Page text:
The expectation of a better robusta crop in Vietnam 2017-18 should have the same effect.
Coffee prices continued the escalation that began at the outset of the year and broke the 160 cents-per-pound ceiling.
Consensus forecasts, arabica coffee price, according to FocusEconomics
Q1: 159 cents a pound
Q2: 161 cents a pound
Q3: 159 cents a pound
Q4: 165 cents a pound
Forecasts for spot contract, quarter-average price
The upward trend in prices, which stems from lacklustre supply in top producer countries and increased global consumption particularly from China, India and the US, will likely persist throughout the forecasted period.
An impressive bull run in both arabica and robusta contracts saw coffee become one of the Bloomberg commodity index's top performers. We cited changing demand trends as one of the reasons for this with millennials consuming a larger variety of coffee and drinking more cups.
The demand side of the equation continued to look strong whilst the supply side continued to be disrupted by supply side shocks leading the market into a long term upward trend.
The New York market has sold off sharply. We suspect that a combination of long liquidations along with algorithmic traders may have exaggerated moves.
If we see some stability around 140 cents a pound we could see futures push back towards 150-160 cents a pound.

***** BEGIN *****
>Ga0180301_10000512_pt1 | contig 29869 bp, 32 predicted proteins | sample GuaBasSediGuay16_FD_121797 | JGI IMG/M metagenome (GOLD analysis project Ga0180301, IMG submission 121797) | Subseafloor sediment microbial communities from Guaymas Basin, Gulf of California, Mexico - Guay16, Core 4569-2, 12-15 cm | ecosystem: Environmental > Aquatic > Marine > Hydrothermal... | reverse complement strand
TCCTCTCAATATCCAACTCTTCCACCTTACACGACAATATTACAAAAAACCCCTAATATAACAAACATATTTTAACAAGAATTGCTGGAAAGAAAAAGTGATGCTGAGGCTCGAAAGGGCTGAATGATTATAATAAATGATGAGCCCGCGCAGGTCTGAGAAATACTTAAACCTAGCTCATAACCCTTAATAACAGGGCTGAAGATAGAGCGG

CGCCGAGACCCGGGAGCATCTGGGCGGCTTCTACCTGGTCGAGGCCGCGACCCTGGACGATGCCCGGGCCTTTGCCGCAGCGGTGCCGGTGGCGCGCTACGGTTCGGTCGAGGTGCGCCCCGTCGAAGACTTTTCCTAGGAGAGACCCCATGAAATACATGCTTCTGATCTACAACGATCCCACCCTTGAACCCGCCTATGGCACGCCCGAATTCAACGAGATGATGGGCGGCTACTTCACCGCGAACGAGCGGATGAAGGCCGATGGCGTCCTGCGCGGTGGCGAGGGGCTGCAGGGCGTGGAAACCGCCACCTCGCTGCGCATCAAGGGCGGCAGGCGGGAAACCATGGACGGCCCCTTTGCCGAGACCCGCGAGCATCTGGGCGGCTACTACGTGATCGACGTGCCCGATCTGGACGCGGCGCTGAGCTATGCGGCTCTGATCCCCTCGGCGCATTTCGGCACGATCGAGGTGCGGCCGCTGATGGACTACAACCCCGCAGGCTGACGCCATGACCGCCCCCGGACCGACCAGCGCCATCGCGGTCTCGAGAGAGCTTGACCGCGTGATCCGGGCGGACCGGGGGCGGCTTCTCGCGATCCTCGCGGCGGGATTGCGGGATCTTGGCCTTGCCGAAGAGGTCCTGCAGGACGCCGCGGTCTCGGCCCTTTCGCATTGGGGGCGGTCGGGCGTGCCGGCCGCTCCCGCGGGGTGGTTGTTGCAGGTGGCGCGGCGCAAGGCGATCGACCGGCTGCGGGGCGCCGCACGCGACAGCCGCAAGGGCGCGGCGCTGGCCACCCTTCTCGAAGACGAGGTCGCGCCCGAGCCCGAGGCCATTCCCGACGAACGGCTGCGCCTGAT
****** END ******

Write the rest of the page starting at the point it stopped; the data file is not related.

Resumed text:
The fundamental outlook remains unchanged since November as strong demand which supported the market throughout 2016 is set to continue into the coming year.
From a supply side, we suspect a rise in production will loosen the tension on the market and as we move through 2017 see prices soften towards the second half of the year.
After three consecutive [global consecutive] deficits in 2014-15, 2015-16 and 2016-17, we calculate a very preliminary fourth consecutive deficit of 2m bags in 2017-18.
Rabobank forecasts for arabica (and robusta) coffee futures
Q1 2017: 157 cents a pound, ($2,070 a tonne)
Q2 2017: 153 cents a pound, ($2,060 a tonne)
Q3 2017: 152 cents a pound, ($2,040 a tonne)
Q4 2017: 149 cents a pound, ($2,040 a tonne)
Forecasts on quarter-average basis
We expect a strong production increase in washed [arabica] coffee in 2016-17. Considering a strong recovery in Peru, to 4.7m bags, in 2016-17 and small production increases in Colombia, Honduras, Mexico and Nicaragua, we expect non-Brazil arabica to increase by 1.7m bags year on year.
On the robusta front, prospects for a recovery in Brazil's production in 2017 are slim, and we discard a full recovery in Espirito Santo.
Under these assumptions we see… a large reduction in the share of robusta in non-producing contries, which we expect to decrease from 35.6% in 2015-16 to 35.1% in 2016-17 and to 34% in 2017-18.
For the chance in robusta share in non-producing countries to actually decreased in this way, we will need to see a narrowing arbitrage [between arabica and robusta prices], which is what we expect, given a sharp global deficit in robustas, but good availability of milds.
By Mike Verdin